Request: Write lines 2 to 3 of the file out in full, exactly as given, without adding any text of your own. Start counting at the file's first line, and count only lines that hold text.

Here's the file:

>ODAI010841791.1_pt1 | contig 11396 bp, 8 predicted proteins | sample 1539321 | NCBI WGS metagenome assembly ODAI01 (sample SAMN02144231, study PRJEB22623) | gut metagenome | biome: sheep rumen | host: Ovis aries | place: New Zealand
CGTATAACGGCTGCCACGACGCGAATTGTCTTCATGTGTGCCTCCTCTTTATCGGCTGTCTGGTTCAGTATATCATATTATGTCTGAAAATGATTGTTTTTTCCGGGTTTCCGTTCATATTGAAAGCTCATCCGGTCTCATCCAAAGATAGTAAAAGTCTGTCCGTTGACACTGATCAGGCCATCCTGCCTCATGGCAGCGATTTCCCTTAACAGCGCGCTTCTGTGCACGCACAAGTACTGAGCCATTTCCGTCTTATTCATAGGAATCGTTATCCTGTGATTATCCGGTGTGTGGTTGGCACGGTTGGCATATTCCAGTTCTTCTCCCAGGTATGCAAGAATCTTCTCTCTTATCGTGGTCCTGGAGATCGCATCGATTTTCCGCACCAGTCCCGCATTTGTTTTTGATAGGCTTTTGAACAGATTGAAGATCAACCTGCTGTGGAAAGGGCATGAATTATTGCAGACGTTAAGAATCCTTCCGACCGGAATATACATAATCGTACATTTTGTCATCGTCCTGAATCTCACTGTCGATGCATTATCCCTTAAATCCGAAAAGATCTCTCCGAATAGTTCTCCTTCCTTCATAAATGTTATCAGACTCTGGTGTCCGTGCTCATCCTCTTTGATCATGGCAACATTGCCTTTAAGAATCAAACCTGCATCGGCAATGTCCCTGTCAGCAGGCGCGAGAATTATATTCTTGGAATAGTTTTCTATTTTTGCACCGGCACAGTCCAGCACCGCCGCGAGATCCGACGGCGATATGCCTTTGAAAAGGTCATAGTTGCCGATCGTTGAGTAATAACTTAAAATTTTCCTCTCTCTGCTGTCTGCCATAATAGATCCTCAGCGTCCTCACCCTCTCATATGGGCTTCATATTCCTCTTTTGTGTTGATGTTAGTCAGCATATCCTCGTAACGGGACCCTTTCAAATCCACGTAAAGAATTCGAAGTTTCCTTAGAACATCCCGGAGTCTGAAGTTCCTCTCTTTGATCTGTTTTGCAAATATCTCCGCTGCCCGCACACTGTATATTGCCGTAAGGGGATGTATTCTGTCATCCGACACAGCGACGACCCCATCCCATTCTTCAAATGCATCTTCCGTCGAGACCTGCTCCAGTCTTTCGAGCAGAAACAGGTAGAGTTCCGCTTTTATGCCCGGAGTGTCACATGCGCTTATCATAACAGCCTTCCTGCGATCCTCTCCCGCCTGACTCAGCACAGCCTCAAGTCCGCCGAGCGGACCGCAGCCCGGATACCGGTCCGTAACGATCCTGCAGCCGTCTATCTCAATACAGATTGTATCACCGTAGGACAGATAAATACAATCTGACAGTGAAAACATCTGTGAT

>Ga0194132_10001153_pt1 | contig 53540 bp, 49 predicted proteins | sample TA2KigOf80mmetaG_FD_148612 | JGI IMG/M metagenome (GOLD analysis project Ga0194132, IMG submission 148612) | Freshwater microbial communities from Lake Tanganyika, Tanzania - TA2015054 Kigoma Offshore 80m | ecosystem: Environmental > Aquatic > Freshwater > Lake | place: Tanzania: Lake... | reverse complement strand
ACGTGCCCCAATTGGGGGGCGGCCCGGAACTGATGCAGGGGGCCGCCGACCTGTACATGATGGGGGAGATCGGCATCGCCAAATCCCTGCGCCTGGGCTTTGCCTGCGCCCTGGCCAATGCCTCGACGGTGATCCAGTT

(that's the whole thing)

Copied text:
CGTATAACGGCTGCCACGACGCGAATTGTCTTCATGTGTGCCTCCTCTTTATCGGCTGTCTGGTTCAGTATATCATATTATGTCTGAAAATGATTGTTTTTTCCGGGTTTCCGTTCATATTGAAAGCTCATCCGGTCTCATCCAAAGATAGTAAAAGTCTGTCCGTTGACACTGATCAGGCCATCCTGCCTCATGGCAGCGATTTCCCTTAACAGCGCGCTTCTGTGCACGCACAAGTACTGAGCCATTTCCGTCTTATTCATAGGAATCGTTATCCTGTGATTATCCGGTGTGTGGTTGGCACGGTTGGCATATTCCAGTTCTTCTCCCAGGTATGCAAGAATCTTCTCTCTTATCGTGGTCCTGGAGATCGCATCGATTTTCCGCACCAGTCCCGCATTTGTTTTTGATAGGCTTTTGAACAGATTGAAGATCAACCTGCTGTGGAAAGGGCATGAATTATTGCAGACGTTAAGAATCCTTCCGACCGGAATATACATAATCGTACATTTTGTCATCGTCCTGAATCTCACTGTCGATGCATTATCCCTTAAATCCGAAAAGATCTCTCCGAATAGTTCTCCTTCCTTCATAAATGTTATCAGACTCTGGTGTCCGTGCTCATCCTCTTTGATCATGGCAACATTGCCTTTAAGAATCAAACCTGCATCGGCAATGTCCCTGTCAGCAGGCGCGAGAATTATATTCTTGGAATAGTTTTCTATTTTTGCACCGGCACAGTCCAGCACCGCCGCGAGATCCGACGGCGATATGCCTTTGAAAAGGTCATAGTTGCCGATCGTTGAGTAATAACTTAAAATTTTCCTCTCTCTGCTGTCTGCCATAATAGATCCTCAGCGTCCTCACCCTCTCATATGGGCTTCATATTCCTCTTTTGTGTTGATGTTAGTCAGCATATCCTCGTAACGGGACCCTTTCAAATCCACGTAAAGAATTCGAAGTTTCCTTAGAACATCCCGGAGTCTGAAGTTCCTCTCTTTGATCTGTTTTGCAAATATCTCCGCTGCCCGCACACTGTATATTGCCGTAAGGGGATGTATTCTGTCATCCGACACAGCGACGACCCCATCCCATTCTTCAAATGCATCTTCCGTCGAGACCTGCTCCAGTCTTTCGAGCAGAAACAGGTAGAGTTCCGCTTTTATGCCCGGAGTGTCACATGCGCTTATCATAACAGCCTTCCTGCGATCCTCTCCCGCCTGACTCAGCACAGCCTCAAGTCCGCCGAGCGGACCGCAGCCCGGATACCGGTCCGTAACGATCCTGCAGCCGTCTATCTCAATACAGATTGTATCACCGTAGGACAGATAAATACAATCTGACAGTGAAAACATCTGTGAT

>Ga0194132_10001153_pt1 | contig 53540 bp, 49 predicted proteins | sample TA2KigOf80mmetaG_FD_148612 | JGI IMG/M metagenome (GOLD analysis project Ga0194132, IMG submission 148612) | Freshwater microbial communities from Lake Tanganyika, Tanzania - TA2015054 Kigoma Offshore 80m | ecosystem: Environmental > Aquatic > Freshwater > Lake | place: Tanzania: Lake... | reverse complement strand